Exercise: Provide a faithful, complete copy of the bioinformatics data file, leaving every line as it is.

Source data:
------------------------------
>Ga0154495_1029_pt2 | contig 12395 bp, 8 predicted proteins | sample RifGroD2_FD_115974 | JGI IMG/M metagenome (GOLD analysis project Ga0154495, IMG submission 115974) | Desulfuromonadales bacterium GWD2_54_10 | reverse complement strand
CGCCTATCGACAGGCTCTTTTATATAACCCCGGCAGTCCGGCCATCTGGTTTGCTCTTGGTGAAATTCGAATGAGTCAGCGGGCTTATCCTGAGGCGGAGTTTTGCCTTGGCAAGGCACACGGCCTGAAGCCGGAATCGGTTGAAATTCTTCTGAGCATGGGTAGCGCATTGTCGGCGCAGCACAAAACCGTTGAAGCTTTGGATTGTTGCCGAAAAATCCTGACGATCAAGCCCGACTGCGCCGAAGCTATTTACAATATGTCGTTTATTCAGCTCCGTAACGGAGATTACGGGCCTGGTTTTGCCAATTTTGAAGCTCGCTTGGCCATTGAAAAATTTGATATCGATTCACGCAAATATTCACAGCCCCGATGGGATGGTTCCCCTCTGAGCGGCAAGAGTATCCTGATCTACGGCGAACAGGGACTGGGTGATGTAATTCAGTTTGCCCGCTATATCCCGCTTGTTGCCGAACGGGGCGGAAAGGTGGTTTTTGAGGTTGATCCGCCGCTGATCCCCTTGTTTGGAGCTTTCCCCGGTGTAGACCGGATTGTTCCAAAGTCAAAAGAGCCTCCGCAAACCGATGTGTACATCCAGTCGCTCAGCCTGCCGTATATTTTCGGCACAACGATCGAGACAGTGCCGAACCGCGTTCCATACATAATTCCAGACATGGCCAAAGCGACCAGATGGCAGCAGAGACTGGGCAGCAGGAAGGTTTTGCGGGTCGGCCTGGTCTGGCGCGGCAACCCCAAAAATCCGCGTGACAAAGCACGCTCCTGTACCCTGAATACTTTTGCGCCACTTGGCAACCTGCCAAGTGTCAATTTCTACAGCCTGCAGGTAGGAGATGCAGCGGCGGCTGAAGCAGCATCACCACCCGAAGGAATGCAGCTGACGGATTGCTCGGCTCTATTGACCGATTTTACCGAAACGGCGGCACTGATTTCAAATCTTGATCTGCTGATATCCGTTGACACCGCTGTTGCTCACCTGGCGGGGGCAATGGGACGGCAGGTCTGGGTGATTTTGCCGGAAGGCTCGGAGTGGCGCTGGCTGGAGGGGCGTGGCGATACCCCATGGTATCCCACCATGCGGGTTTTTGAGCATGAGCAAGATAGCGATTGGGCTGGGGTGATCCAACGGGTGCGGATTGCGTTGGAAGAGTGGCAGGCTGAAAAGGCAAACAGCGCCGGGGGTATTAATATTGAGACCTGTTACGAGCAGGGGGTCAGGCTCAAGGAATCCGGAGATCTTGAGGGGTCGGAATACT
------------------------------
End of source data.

>Ga0154495_1029_pt2 | contig 12395 bp, 8 predicted proteins | sample RifGroD2_FD_115974 | JGI IMG/M metagenome (GOLD analysis project Ga0154495, IMG submission 115974) | Desulfuromonadales bacterium GWD2_54_10 | reverse complement strand
CGCCTATCGACAGGCTCTTTTATATAACCCCGGCAGTCCGGCCATCTGGTTTGCTCTTGGTGAAATTCGAATGAGTCAGCGGGCTTATCCTGAGGCGGAGTTTTGCCTTGGCAAGGCACACGGCCTGAAGCCGGAATCGGTTGAAATTCTTCTGAGCATGGGTAGCGCATTGTCGGCGCAGCACAAAACCGTTGAAGCTTTGGATTGTTGCCGAAAAATCCTGACGATCAAGCCCGACTGCGCCGAAGCTATTTACAATATGTCGTTTATTCAGCTCCGTAACGGAGATTACGGGCCTGGTTTTGCCAATTTTGAAGCTCGCTTGGCCATTGAAAAATTTGATATCGATTCACGCAAATATTCACAGCCCCGATGGGATGGTTCCCCTCTGAGCGGCAAGAGTATCCTGATCTACGGCGAACAGGGACTGGGTGATGTAATTCAGTTTGCCCGCTATATCCCGCTTGTTGCCGAACGGGGCGGAAAGGTGGTTTTTGAGGTTGATCCGCCGCTGATCCCCTTGTTTGGAGCTTTCCCCGGTGTAGACCGGATTGTTCCAAAGTCAAAAGAGCCTCCGCAAACCGATGTGTACATCCAGTCGCTCAGCCTGCCGTATATTTTCGGCACAACGATCGAGACAGTGCCGAACCGCGTTCCATACATAATTCCAGACATGGCCAAAGCGACCAGATGGCAGCAGAGACTGGGCAGCAGGAAGGTTTTGCGGGTCGGCCTGGTCTGGCGCGGCAACCCCAAAAATCCGCGTGACAAAGCACGCTCCTGTACCCTGAATACTTTTGCGCCACTTGGCAACCTGCCAAGTGTCAATTTCTACAGCCTGCAGGTAGGAGATGCAGCGGCGGCTGAAGCAGCATCACCACCCGAAGGAATGCAGCTGACGGATTGCTCGGCTCTATTGACCGATTTTACCGAAACGGCGGCACTGATTTCAAATCTTGATCTGCTGATATCCGTTGACACCGCTGTTGCTCACCTGGCGGGGGCAATGGGACGGCAGGTCTGGGTGATTTTGCCGGAAGGCTCGGAGTGGCGCTGGCTGGAGGGGCGTGGCGATACCCCATGGTATCCCACCATGCGGGTTTTTGAGCATGAGCAAGATAGCGATTGGGCTGGGGTGATCCAACGGGTGCGGATTGCGTTGGAAGAGTGGCAGGCTGAAAAGGCAAACAGCGCCGGGGGTATTAATATTGAGACCTGTTACGAGCAGGGGGTCAGGCTCAAGGAATCCGGAGATCTTGAGGGGTCGGAATACT